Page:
Force = –tuning fork constant x displacement

F = –kx

The minus sign indicates that the force is in the direction opposite to the displacement. The symbol k will be a number that depends on the tuning fork. The higher the value, the stiffer the fork and the faster it vibrates.

So, since force equals force, we end up with the following equation.

ma = –kx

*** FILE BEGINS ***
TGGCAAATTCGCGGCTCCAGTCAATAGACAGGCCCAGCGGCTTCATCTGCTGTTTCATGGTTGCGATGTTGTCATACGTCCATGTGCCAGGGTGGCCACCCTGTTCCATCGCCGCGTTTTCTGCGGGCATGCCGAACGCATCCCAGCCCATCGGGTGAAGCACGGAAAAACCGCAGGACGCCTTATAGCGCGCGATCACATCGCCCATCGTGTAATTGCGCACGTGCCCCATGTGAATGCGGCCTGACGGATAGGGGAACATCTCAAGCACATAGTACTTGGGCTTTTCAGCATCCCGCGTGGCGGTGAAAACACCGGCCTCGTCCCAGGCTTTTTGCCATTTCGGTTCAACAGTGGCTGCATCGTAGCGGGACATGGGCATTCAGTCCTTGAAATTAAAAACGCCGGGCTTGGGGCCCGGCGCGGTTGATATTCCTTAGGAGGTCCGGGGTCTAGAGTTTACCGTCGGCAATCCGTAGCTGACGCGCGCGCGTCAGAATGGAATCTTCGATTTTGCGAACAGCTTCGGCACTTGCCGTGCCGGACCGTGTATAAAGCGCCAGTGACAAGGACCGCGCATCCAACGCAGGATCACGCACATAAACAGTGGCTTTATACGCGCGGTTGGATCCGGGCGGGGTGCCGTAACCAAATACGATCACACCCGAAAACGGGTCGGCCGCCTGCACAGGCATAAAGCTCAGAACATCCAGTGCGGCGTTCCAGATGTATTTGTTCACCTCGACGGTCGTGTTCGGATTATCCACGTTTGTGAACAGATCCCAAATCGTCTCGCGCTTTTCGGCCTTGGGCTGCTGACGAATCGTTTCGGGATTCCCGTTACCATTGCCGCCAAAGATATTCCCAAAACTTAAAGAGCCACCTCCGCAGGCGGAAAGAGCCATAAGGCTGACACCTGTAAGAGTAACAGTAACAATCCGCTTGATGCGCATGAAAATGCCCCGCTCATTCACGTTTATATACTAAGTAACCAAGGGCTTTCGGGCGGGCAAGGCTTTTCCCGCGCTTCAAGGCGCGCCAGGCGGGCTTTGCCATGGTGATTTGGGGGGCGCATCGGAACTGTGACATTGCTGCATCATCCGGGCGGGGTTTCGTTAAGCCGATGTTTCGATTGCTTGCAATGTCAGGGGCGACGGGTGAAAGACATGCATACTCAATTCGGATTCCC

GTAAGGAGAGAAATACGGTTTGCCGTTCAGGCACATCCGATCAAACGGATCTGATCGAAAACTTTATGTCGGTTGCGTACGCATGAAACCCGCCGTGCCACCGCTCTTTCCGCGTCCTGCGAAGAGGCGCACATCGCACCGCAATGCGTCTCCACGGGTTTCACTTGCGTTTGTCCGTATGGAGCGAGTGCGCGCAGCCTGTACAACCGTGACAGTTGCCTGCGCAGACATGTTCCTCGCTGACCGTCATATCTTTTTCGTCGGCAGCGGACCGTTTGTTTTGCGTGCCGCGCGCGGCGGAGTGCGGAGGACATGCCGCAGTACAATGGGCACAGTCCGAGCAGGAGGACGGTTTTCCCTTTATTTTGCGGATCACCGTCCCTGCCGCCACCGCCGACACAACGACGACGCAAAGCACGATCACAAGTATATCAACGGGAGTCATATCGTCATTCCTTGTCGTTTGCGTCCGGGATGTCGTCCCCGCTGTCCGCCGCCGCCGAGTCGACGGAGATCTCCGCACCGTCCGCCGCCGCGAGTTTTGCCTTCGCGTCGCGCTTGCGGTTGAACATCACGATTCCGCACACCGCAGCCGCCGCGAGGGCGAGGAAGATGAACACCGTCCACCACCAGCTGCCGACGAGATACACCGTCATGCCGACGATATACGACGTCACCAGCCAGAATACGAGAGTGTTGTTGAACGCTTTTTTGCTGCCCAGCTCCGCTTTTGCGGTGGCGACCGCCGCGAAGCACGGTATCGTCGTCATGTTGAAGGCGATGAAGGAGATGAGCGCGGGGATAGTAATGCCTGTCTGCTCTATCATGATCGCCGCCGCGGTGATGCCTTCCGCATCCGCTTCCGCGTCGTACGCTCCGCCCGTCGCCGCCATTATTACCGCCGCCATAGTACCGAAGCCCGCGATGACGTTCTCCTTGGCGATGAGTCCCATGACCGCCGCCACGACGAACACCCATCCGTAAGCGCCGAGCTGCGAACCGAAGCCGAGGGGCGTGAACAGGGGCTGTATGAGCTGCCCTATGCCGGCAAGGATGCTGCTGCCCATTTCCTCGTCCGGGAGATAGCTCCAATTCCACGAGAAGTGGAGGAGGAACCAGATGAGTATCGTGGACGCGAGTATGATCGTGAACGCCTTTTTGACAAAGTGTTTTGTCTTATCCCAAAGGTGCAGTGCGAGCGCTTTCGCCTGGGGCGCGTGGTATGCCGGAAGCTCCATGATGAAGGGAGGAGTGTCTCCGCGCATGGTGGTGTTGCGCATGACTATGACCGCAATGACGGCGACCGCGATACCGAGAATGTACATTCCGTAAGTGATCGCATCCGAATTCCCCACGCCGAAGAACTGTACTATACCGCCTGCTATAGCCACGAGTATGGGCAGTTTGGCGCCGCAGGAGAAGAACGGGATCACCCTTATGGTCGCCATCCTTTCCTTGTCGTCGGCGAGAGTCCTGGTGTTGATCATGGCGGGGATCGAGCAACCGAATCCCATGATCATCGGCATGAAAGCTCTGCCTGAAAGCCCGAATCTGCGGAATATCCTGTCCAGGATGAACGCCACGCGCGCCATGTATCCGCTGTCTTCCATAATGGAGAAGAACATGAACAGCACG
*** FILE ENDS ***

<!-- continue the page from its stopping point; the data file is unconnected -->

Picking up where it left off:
This is in fact a famous equation, a type of differential equation that is the basic harmonic oscillator. What it says is that for something like the tine on a tuning fork the acceleration experienced by the tine is related to its displacement. Remember that both the displacement of the tine and its acceleration are functions of time. So, a solution to this differential equation is a function that describes the motion of the tine and relates the position and acceleration as in the equation. It turns out that if you have an object whose displacement is a sine function (meaning that at time t, the displacement is sin(t)), then you can solve for its acceleration at time t (we’ll see that it is described by –sin(t)) so that it satisfies the harmonic oscillator for the values k=1 and m=1. The general solution is still a sine function, but with a different frequency. In fact, it is